View Article and Find Full Text PDF

Download full-text PDF

Source
http://dx.doi.org/10.1186/1472-6750-13-34DOI Listing
http://www.ncbi.nlm.nih.gov/pmc/articles/PMC3751502PMC
April 2013

Expanded granulocyte/monocyte compartment in myeloid-specific triple FoxO knockout increases oxidative stress and accelerates atherosclerosis in mice.

Circ Res 2013 Mar 18;112(7):992-1003. Epub 2013 Feb 18.

Naomi Berrie Diabetes Center, 1150 St Nicholas Ave, Russ Berrie Pavilion Room 238, NY 10032, USA.

Rationale: Increased neutrophil and monocyte counts are often associated with an increased risk of atherosclerosis, but their relationship to insulin sensitivity is unknown.

Objective: To investigate the contribution of forkhead transcription factors (FoxO) in myeloid cells to neutrophil and monocyte counts, atherosclerosis, and systemic insulin sensitivity.

Methods And Results: Genetic ablation of the 3 genes encoding FoxO isoforms 1, 3a, and 4, in myeloid cells resulted in an expansion of the granulocyte/monocyte progenitor compartment and was associated with increased atherosclerotic lesion formation in low-density lipoprotein receptor knockout mice. In vivo and ex vivo studies indicate that FoxO ablation in myeloid cells increased generation of reactive oxygen species. Accordingly, treatment with the antioxidant N-acetyl-l-cysteine reversed the phenotype, normalizing atherosclerosis.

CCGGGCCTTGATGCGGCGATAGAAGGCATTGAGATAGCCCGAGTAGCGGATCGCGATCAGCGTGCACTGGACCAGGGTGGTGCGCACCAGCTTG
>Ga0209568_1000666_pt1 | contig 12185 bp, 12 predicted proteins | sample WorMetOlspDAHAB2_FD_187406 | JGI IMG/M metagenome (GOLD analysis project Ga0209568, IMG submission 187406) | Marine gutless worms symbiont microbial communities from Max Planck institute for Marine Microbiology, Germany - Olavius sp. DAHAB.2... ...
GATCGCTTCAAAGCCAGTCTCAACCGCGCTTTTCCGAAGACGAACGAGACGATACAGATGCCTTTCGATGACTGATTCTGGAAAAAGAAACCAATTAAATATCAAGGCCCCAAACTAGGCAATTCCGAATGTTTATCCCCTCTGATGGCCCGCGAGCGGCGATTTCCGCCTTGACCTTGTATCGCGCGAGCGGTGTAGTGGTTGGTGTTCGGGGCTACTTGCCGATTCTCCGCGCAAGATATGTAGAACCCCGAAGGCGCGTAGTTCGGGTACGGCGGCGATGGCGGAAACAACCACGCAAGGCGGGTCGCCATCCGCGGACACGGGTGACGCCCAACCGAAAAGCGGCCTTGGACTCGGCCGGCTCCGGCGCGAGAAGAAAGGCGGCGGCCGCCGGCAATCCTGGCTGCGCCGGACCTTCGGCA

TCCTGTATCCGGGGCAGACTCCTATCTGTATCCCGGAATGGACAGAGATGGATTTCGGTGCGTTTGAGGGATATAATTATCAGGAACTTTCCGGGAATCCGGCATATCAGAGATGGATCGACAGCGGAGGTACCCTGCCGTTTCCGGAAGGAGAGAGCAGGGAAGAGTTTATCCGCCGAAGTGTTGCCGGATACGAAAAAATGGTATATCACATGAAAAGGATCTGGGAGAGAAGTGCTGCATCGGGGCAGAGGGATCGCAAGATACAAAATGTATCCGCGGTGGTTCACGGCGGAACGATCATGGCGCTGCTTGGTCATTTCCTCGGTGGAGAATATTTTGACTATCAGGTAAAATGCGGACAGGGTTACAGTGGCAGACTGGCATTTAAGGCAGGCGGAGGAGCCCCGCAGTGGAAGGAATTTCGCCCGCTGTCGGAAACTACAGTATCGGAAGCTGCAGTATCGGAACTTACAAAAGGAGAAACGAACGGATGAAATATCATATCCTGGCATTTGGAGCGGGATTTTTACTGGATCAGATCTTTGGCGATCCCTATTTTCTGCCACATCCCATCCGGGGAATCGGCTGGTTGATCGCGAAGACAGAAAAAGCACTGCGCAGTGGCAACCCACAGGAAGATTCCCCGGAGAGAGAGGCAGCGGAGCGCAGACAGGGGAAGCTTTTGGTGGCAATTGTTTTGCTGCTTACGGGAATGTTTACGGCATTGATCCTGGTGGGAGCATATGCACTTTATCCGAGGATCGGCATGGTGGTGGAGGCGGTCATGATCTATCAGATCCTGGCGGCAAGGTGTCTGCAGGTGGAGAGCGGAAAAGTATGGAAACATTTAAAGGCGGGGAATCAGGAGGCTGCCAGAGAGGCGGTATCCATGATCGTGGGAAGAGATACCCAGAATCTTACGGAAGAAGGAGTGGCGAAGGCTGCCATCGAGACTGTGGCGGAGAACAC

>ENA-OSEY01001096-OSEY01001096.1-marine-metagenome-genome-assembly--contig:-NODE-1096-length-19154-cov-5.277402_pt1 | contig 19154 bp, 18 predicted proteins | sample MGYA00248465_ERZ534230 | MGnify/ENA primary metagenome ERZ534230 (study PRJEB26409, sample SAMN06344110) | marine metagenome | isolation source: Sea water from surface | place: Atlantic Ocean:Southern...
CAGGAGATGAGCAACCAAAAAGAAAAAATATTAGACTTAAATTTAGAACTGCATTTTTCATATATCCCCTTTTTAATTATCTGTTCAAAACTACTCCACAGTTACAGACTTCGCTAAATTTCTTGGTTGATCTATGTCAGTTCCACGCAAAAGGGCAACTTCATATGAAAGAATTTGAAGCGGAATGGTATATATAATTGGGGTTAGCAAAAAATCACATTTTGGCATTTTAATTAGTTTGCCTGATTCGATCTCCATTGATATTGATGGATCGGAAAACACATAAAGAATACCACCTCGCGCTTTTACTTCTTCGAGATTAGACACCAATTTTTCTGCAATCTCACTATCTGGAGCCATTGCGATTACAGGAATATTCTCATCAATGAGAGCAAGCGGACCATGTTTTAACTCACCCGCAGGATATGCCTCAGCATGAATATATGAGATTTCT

Conclusions: Our data indicate that myeloid cell proliferation and oxidative stress can be modulated via the FoxO branch of insulin receptor signaling, highlighting a heretofore-unknown link between insulin sensitivity and leukocytosis that can affect the predisposition to atherosclerosis.
View Article and Find Full Text PDF

Download full-text PDF

Source
http://dx.doi.org/10.1161/CIRCRESAHA.112.300749DOI Listing
http://www.ncbi.nlm.nih.gov/pmc/articles/PMC3736810PMC
March 2013

The PAD region in the mycobacterial DinB homologue MsPolIV exhibits positional heterogeneity.

Acta Crystallogr D Biol Crystallogr 2012 Aug 17;68(Pt 8):960-7. Epub 2012 Jul 17.